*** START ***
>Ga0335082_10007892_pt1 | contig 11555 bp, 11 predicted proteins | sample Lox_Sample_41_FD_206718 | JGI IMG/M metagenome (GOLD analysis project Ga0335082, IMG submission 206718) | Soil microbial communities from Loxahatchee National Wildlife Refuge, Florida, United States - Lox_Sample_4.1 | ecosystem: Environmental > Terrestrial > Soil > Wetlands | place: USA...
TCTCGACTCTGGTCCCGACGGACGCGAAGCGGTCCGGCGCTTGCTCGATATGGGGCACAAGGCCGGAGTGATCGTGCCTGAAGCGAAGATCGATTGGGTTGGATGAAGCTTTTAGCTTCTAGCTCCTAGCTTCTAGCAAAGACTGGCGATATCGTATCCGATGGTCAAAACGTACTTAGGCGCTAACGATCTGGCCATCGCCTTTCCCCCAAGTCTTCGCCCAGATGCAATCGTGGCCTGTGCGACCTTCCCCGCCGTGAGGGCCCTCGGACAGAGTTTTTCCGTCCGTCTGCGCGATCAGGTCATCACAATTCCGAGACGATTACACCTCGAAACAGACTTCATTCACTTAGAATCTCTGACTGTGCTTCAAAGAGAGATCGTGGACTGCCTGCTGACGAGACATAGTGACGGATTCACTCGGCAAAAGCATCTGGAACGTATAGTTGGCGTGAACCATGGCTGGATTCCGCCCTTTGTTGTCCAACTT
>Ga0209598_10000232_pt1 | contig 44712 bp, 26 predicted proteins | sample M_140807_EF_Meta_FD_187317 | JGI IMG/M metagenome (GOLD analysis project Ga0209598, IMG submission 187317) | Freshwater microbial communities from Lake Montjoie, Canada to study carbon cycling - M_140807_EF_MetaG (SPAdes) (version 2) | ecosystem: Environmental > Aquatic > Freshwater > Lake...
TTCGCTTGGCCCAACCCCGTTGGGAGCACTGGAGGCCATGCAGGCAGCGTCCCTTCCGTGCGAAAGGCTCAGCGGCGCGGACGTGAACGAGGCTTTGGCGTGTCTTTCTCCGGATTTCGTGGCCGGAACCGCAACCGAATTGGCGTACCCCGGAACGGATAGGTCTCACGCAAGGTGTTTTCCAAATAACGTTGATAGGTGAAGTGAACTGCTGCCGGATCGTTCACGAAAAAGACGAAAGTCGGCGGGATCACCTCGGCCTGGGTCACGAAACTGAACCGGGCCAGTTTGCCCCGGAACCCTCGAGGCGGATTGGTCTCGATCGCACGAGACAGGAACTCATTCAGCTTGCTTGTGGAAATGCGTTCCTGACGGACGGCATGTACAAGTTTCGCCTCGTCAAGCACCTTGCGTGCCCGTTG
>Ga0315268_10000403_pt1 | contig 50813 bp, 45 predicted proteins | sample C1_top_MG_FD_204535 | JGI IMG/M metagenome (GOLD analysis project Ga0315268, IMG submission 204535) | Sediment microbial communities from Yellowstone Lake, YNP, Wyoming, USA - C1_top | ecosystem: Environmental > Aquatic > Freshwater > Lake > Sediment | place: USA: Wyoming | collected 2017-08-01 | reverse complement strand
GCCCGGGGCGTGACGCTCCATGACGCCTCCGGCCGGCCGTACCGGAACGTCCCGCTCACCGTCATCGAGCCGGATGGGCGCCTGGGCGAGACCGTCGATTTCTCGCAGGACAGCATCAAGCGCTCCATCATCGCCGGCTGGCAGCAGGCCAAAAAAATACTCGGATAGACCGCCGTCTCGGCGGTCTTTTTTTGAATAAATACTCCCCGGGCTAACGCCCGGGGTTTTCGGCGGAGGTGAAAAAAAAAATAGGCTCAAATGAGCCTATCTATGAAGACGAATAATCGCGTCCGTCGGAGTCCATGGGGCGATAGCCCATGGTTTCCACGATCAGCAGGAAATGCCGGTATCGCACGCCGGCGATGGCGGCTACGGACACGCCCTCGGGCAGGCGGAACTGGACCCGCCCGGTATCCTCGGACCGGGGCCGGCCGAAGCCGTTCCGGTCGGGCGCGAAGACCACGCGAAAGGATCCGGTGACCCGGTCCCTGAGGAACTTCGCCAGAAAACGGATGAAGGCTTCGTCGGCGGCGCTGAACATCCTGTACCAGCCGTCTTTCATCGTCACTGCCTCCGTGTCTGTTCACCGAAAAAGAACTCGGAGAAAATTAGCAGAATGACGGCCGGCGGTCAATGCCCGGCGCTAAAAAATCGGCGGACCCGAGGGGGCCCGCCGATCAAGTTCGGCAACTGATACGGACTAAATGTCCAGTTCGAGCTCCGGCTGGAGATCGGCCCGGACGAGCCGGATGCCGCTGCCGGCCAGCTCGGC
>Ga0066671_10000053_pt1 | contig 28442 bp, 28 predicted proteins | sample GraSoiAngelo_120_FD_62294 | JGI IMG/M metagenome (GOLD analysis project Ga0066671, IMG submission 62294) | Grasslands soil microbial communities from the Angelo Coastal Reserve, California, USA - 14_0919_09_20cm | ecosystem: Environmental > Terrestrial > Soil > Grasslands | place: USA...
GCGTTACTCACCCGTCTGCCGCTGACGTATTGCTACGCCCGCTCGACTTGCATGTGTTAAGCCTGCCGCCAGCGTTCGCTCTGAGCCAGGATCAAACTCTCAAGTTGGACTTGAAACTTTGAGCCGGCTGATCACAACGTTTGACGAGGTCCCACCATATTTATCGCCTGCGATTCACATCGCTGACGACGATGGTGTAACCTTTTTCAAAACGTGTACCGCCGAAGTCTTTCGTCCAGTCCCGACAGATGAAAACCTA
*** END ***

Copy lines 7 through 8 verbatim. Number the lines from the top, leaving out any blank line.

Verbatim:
>Ga0066671_10000053_pt1 | contig 28442 bp, 28 predicted proteins | sample GraSoiAngelo_120_FD_62294 | JGI IMG/M metagenome (GOLD analysis project Ga0066671, IMG submission 62294) | Grasslands soil microbial communities from the Angelo Coastal Reserve, California, USA - 14_0919_09_20cm | ecosystem: Environmental > Terrestrial > Soil > Grasslands | place: USA...
GCGTTACTCACCCGTCTGCCGCTGACGTATTGCTACGCCCGCTCGACTTGCATGTGTTAAGCCTGCCGCCAGCGTTCGCTCTGAGCCAGGATCAAACTCTCAAGTTGGACTTGAAACTTTGAGCCGGCTGATCACAACGTTTGACGAGGTCCCACCATATTTATCGCCTGCGATTCACATCGCTGACGACGATGGTGTAACCTTTTTCAAAACGTGTACCGCCGAAGTCTTTCGTCCAGTCCCGACAGATGAAAACCTA